Unibrow Grapefruit Washington

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Rare photo of Washington (at left), just before getting his guitar stolen.

Unibrow Grapefruit Washington was a Mississippi Delta bluesman. You couldn't tell by the name?

Obscure to the nth degree, Washington was not discovered by musicologists until 1963, a time when they had nothing better to do. It was not until 2011 that it was found that Unibrow Grapefruit Washington was not his real name, and that he was not an African-American, but Caucasian.

Born Wellington Marchville Pierpont Collingsworth III, Washington, as he came to be known, grew up in a wealthy suburban family in Scarsdale, New York. After running one of his father's factories at age 7, he reportedly grew tired of beating the employees and ran away from home. With less than a dollar in his pocket and a small monthly stipend, about $10,000 a month in today's money, he went to New York City to seek his fortune. He soon ended up hanging out in bars in the seedier parts of the city where he heard the blues for the first time. He fell in love with the music and wanted to learn how to sing and play it.

He bought several guitars, all of which were stolen until he built his own from cigar boxes and fishing line. He then hired the legendary glockenspiel-playing bluesman Blind Cantaloupe Deadpresident to teach him the three chords needed for the blues. However, his teacher was totally frustrated by his pupil's desire to sing the pop tunes of the day in a peppy style while doing jazz hands, and quit. Collingsworth then decided to move to the Mississippi delta region in order to learn all he could about the blues.

After losing all his money to a train conductor who charged him $4,000 for a one-way ticket that normally would cost $3.70, the young hopeful arrived flat broke. As he was temporarily without funds to hire a teacher, his first task was to go to the legendary crossroads at midnight to do a deal with the Devil to become an expert player. Luckily, he was only fourth in line that night and signed the pact in blood in exchange for his soul. He then disappeared for two years, either to practice or to gain a legendary air of mystery.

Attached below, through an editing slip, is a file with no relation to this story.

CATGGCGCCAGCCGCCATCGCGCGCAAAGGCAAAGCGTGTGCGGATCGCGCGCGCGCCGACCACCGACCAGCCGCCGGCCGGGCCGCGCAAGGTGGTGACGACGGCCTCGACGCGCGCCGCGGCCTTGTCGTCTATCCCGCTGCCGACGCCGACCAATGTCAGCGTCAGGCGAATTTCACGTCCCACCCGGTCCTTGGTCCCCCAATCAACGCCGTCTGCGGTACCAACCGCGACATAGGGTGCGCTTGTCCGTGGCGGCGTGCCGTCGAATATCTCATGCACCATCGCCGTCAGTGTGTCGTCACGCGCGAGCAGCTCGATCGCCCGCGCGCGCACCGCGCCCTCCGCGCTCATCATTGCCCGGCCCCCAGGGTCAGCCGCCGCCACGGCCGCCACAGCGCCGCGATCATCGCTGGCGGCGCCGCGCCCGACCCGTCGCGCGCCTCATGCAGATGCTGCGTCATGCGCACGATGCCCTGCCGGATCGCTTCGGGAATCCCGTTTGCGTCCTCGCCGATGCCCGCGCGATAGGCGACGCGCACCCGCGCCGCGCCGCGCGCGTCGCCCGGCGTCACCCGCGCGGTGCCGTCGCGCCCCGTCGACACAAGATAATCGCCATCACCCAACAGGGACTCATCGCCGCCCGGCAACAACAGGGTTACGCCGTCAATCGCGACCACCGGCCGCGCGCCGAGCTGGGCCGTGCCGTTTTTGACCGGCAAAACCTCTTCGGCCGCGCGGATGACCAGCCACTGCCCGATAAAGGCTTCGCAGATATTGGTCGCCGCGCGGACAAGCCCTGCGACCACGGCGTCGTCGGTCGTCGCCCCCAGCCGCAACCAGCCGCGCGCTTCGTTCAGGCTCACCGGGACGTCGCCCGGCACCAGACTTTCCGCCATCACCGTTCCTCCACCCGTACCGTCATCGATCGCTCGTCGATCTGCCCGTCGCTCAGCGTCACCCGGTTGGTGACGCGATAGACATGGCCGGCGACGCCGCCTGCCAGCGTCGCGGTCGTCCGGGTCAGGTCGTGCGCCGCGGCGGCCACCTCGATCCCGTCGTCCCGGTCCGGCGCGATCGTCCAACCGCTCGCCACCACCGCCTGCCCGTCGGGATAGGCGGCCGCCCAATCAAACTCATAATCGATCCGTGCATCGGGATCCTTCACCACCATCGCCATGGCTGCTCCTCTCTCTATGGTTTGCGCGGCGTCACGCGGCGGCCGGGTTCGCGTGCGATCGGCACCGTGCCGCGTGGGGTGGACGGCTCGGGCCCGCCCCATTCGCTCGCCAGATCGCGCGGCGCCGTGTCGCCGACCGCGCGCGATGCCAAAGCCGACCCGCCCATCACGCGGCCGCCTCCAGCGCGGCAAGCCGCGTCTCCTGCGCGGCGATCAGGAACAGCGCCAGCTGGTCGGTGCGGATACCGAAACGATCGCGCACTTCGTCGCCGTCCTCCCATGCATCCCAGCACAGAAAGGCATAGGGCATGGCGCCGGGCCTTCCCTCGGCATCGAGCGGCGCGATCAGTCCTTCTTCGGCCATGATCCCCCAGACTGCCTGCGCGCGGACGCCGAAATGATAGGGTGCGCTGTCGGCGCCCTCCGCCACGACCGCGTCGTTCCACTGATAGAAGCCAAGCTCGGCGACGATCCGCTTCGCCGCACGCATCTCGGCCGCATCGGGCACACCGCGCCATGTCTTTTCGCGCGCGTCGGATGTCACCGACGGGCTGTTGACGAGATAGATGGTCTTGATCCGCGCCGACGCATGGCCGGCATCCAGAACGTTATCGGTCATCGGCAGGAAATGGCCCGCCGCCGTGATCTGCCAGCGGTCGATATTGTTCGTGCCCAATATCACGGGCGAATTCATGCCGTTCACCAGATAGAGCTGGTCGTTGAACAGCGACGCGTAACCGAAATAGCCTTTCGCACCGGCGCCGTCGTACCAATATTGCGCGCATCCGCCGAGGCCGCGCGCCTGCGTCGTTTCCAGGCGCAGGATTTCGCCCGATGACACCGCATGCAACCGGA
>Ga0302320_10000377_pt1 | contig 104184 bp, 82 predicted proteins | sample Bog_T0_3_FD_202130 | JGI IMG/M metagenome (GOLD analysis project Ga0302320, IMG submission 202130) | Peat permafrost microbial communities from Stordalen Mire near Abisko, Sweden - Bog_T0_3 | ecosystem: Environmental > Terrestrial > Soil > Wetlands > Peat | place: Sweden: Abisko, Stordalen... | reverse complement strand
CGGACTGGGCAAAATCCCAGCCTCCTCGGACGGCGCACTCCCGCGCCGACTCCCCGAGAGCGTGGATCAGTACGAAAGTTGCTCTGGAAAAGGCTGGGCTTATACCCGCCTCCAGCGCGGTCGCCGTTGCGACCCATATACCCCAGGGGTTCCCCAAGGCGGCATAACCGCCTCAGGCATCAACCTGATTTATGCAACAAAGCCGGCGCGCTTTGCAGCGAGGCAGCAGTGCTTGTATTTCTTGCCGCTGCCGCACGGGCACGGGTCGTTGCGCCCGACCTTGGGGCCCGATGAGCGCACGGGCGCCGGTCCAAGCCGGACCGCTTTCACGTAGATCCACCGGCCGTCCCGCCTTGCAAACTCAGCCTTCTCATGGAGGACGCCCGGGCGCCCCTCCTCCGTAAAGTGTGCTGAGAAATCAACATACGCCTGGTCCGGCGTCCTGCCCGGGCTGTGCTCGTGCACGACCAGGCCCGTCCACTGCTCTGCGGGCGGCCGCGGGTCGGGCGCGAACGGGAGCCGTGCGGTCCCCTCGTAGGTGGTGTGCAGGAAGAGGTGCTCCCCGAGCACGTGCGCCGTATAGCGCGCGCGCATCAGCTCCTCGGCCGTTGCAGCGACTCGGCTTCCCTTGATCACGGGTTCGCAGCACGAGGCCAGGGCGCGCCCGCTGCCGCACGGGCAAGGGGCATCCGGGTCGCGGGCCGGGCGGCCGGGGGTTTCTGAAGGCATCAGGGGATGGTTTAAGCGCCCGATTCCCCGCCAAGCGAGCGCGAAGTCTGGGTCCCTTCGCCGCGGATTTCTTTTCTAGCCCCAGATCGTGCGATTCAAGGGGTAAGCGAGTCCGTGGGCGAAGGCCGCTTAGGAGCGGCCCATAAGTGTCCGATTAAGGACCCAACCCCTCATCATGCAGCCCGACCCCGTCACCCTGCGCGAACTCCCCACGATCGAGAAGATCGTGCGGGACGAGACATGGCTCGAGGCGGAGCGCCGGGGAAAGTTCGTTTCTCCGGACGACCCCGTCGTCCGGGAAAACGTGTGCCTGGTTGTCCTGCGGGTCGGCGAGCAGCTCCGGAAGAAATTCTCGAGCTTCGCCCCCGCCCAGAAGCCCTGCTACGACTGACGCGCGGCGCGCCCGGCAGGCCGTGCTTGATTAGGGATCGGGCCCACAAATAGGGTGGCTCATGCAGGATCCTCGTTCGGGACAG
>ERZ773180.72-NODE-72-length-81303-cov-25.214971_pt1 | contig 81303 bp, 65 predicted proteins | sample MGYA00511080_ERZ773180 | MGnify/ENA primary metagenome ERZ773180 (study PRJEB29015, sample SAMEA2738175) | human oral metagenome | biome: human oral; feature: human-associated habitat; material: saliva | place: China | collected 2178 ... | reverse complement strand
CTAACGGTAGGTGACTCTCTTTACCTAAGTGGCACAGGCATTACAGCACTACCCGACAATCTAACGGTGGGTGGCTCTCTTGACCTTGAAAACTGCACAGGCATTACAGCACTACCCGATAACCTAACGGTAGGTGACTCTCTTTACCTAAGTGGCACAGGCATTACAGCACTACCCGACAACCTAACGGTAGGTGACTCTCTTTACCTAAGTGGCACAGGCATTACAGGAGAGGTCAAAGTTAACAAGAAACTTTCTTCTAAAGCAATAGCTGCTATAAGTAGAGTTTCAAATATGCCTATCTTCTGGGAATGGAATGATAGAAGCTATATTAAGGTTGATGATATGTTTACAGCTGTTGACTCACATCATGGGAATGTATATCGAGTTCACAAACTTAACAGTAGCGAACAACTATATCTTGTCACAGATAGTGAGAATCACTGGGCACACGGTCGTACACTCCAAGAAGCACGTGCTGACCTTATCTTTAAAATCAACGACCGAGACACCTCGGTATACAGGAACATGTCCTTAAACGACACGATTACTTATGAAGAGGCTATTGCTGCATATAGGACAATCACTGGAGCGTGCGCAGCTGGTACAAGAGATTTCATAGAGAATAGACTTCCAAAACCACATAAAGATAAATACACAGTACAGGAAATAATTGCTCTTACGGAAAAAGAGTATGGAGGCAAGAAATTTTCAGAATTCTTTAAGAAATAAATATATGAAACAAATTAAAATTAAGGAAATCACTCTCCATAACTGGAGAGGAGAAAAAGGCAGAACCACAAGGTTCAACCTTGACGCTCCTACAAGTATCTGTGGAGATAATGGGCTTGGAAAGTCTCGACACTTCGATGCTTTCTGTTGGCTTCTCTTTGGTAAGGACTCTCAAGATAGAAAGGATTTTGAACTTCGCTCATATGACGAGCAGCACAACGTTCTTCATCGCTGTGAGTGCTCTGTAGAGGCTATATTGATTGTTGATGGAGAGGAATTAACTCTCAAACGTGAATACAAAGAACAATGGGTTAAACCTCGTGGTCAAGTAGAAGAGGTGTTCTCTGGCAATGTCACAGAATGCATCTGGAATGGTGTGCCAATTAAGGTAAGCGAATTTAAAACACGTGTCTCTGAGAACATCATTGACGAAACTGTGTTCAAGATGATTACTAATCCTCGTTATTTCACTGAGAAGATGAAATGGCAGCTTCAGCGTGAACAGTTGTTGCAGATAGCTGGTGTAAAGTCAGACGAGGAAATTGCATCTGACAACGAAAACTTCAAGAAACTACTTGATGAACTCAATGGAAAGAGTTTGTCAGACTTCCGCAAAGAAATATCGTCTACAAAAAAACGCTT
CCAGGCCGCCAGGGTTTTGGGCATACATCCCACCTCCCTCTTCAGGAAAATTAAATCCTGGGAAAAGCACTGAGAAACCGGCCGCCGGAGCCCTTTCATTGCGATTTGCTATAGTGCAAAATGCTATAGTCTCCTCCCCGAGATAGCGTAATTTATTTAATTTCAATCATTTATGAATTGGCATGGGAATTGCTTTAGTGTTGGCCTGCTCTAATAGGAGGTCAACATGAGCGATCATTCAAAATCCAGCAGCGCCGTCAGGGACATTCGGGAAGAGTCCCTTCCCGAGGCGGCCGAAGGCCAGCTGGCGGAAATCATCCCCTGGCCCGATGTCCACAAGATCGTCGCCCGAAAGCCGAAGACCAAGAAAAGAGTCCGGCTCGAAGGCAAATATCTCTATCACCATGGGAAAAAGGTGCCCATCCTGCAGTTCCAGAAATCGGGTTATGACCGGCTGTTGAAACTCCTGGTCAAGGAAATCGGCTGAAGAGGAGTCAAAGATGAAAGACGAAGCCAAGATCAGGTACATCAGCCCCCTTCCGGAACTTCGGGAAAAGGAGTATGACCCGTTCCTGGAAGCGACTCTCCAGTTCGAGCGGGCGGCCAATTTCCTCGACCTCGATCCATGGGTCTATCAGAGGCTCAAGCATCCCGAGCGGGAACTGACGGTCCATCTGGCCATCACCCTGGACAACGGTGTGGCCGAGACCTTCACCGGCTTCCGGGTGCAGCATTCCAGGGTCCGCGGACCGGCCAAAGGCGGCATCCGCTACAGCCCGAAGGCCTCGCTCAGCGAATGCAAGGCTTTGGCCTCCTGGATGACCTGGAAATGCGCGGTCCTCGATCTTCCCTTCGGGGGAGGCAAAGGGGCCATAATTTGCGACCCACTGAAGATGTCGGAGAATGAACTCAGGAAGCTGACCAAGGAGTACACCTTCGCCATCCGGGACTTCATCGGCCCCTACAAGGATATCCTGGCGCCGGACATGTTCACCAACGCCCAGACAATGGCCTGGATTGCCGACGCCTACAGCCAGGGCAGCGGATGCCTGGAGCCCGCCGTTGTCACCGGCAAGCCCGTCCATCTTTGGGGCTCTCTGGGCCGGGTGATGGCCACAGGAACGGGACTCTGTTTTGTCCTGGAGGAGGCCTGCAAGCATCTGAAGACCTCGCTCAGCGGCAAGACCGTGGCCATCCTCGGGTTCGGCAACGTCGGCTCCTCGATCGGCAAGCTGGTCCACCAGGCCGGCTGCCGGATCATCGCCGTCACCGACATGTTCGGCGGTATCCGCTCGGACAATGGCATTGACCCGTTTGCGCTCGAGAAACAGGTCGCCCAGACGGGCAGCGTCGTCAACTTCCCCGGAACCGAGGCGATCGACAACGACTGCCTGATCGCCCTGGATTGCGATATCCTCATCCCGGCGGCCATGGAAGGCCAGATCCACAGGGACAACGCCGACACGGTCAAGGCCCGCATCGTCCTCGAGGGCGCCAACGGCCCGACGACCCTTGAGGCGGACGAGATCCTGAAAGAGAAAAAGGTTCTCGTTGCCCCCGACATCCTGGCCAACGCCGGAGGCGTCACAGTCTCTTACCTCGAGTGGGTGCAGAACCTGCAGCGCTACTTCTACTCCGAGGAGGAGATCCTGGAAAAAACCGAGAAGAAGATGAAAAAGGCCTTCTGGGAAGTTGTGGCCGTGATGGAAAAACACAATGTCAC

Soon he was seen on streetcorners playing for spare change (British: busking). Since he had Gingervitis, his red hair and freckles made passersby assume he was just a "high yellow" black person passing for white, and was totally ignored. He received the nicknames "Unibrow" and "Grapefruit" from other scornful blues guitarists. The young artist then added a dead president's last name, and his new name was complete. His most profitable time was in this early period, but it was also his worst. Because he was a dumpy white kid, Washington decided to wear a mask to be more mysterious and hide the fact he wasn't black. Unfortunately, not being from the Deep South, U.G., as he was nicknamed, decided to choose a white pointy hood with eyeholes, scaring away every African-American in the area. He would be paid by black merchants to go elsewhere, but the bluesman always got the same reception by people on the street.

So Unibrow Grapefruit Washington decided to go into the swamps to play for the alligators and cottonmouth snakes who appreciated his blues stylings. And there the story ends. Only one recording is known from when legendary musicologist John Lomax had his legendary car break down in the legendary swamp outside legendary Waxahachie, Mississippi. Never without his equipment, Lomax recorded Washington then and there. However, only the first few lines can be heard since the chorus and the rest is overwhelmed by frogs chanting "Bud-wei-ser" over and over.